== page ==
GREENSBORO, N.C. - Before you grill up that next piece of fish, know what you're about to eat. North Carolina chemical lab Appealing Products developed food poison detection kits for the Department of Defense - uncovering something surprising in the process: formaldehyde in some frozen fish.
Some fish have small amounts of formaldehyde naturally. But the lab says those natural levels are so low, they should not show up on their test. Turns out, manufactures in other countries also sometimes add formaldehyde to make the fish last longer.
2 Wants To Know what the chance are of formaldehyde ending up on your dinner plate. The lab sells their tests for at home use
– with an instruction video online. But 2 Wants To Know wanted to make sure we followed directions exactly. So we went in person to get training on how to do the test.
Then back in the WFMY News 2 kitchen we swabbed 15 frozen white-fish brands bought from local grocery stores. Four of the 15 tested positive for formaldehyde.
Just to make sure it wasn't an isolated issue with the one bag, 2 Wants To Know bought another bag of those four brands from a different store location. Again, all four pieces of fish tested positive for formaldehyde:
Walmart's Cod Fillets from China
The Fishin' Company's Wild Islandic Haddock
The GREAT Fish Co.'s Whiting Fillets from Ecuador
And Harris Teeter's Wild Alaska Pacific Cod
2 Wants To Know e-mailed the manufactures and called multiple times over more than a week.
Harris Teeter responded:
"The safety of the products sold at our stores is our highest priority. Our Seafood and Quality Assurance teams work closely with our suppliers, manufacturers, various industry trade associations as well as the FDA and USDA to ensure the products we sell comply with all food safety regulations. We also work with these organizations to make sure that we properly educate, share facts and correct misinformation reported in the media. Consumers expect a safe food supply, and we are dedicated to providing our consumers with high quality products and competitive prices. All Harris Teeter seafood is harvested, packed, shipped, received, and stored following FDA's Seafood HACCP Regulation. Our cod are harvested in Alaska and processed in either Alaska or Seattle. No additives or preservatives are added. As I'm sure you've found through your research, formaldehyde is a naturally occurring compound that can form during frozen fish storage. Finding trace amounts of this compound in a sample does not mean it is being used as an additive. This naturally occurring compound presence can also be found on other animal products such as beef, poultry, pork. From the website you provided as well as the reported example results you shared, it appears the methodology used for your investigation is a qualitative test; therefore, it is not a surprise that the test picked up a "positive" of this naturally occurring compound. For an experiment such as this, when measuring a naturally occurring compound, experts would suggest a quantitative test using AOAC methodology as a more fitting approach. The health and well-being of our customers will always be a top priority for Harris Teeter."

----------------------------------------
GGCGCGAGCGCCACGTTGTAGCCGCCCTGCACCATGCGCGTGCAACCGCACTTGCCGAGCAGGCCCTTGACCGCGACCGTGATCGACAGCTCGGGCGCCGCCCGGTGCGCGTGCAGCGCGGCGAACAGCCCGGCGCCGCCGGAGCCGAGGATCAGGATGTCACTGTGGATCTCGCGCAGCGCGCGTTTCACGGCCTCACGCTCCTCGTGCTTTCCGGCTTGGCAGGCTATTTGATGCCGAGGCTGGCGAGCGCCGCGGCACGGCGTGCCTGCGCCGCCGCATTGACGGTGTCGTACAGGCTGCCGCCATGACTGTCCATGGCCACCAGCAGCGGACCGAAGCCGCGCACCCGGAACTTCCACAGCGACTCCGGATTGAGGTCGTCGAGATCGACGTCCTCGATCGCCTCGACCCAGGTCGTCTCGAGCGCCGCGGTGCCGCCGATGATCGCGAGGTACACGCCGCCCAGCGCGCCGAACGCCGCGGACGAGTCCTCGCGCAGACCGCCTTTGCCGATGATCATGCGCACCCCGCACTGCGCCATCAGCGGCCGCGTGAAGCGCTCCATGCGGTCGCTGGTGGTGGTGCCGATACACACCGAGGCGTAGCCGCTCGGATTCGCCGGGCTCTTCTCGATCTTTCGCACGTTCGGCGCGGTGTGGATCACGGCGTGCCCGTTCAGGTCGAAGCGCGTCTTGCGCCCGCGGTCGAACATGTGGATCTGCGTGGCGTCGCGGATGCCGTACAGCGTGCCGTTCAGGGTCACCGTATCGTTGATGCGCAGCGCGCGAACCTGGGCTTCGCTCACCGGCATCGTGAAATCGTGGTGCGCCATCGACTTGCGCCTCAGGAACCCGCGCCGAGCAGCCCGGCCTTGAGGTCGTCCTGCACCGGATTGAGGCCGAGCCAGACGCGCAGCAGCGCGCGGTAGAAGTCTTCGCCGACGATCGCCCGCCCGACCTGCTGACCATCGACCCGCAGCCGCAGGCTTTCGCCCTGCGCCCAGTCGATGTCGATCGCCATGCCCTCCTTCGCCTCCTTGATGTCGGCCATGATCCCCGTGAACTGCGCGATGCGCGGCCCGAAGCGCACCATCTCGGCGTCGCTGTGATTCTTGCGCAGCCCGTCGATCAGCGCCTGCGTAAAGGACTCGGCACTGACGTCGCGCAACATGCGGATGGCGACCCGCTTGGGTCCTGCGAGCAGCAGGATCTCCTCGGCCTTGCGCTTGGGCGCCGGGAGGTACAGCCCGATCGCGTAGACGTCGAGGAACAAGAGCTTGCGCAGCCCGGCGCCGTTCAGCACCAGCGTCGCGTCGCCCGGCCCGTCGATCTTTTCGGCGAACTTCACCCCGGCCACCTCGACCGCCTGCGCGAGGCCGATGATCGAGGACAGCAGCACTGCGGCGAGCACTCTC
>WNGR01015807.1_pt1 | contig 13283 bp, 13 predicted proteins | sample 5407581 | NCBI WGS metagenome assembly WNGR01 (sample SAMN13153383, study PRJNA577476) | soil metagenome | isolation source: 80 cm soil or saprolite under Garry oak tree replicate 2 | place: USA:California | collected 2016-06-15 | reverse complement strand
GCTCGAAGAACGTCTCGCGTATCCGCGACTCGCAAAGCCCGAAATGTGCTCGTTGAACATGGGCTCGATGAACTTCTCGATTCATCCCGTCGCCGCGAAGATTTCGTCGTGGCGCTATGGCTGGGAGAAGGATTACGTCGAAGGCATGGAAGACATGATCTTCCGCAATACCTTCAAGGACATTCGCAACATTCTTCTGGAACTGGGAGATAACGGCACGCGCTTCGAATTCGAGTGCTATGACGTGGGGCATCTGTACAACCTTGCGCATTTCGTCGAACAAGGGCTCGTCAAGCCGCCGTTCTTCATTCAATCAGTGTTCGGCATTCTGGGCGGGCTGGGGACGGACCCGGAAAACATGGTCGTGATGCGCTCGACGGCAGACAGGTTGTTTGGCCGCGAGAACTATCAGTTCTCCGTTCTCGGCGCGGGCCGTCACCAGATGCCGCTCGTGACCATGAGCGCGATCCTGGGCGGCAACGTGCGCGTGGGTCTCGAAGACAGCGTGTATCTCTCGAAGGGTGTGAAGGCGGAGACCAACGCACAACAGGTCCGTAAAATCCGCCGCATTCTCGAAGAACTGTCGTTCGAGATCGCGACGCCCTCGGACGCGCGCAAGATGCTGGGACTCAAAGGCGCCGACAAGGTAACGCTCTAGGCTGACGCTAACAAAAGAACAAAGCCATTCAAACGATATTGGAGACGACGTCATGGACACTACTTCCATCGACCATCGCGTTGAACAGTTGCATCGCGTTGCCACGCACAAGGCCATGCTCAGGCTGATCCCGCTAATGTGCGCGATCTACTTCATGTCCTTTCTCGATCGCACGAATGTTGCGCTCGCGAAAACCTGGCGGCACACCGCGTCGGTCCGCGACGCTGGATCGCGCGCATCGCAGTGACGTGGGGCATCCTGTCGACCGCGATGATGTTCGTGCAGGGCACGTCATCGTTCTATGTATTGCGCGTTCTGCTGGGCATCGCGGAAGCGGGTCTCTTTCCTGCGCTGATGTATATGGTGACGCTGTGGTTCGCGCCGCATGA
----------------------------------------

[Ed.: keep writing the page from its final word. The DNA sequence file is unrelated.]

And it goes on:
The Fishin' Company thanked us for doing the story and saying it would do its own testing because of our findings.
And Walmart wrote:
"Walmart requires our seafood suppliers to achieve certification against internationally recognized food safety standards before it is released into our stores. All cod provided by the supplier is inspected by the U.S. Department of Commerce. At this time no documentation has been made available that verifies the swabs used in this test have been validated by any U.S. government agency or internationally recognized scientific organizations."
But FDA researchers just published a study saying, "We found the test swabs very useful," and, "The commercial swab test seemed to work well.
The FDA also found similar results as 2 Wants To Know in a nationwide test of unnamed brands. While our test does not show how much formaldehyde is in the fish, FDA scientists found levels of formaldehyde ranging from 11 parts per million up to 140 parts per million.
What's that science mumbo jumbo mean? On the high end, an average bathtub would have about two tablespoons of formaldehyde. According to the CDC, if eaten daily, that level could hurt your intestines, livers and kidneys. Although any fish containing less than 50 parts per million could have no effects. Again, our testing method doesn't show exactly how much formaldehyde is in the four brands testing positive.
Over e-mail, the Food and Drug Administration tells 2 Wants To Know there's no limit on how much formaldehyde can be in fish. So, "The FDA does not routinely test for formaldehyde."
So how do you protect your family? Appealing Products says try to buy fish raised or captured in the continental United States.
Here are the 11 brands with tested negative for Formaldehyde in 2 Wants To Know's test:
GORTON'S SMART & CRUNCHY FISH STICKS FROM ALASKA
HARRIS TEETER'S MAHI MAHI FILLETS FROM PERU
HARRIS TEETER'S TILAPIA FILLETS FROM CHINA
TARGET'S SIMPLY BALANCED MAHI MAHI FILLETS FROM TAIWAN
TARGET'S SIMPLY BALANCED SWAI FILLETS FROM VIETNAM
TARGET'S SIMPLY BALANCED TILAPIA FILLETS FROM CHINA
TARGET'S SIMPLY BALANCED YELLOWFIN TUNA FROM VIETNAM
THE GREAT FISH CO.'S SWAI FILLETS FROM VIETNAM
WALMART'S PREMIUM MAHI MAHI FILLETS FROM ECUADOR
WALMART'S SWAI FILLETS FROM VIETNAM
WALMART'S TILAPIA FILLETS FROM CHINA
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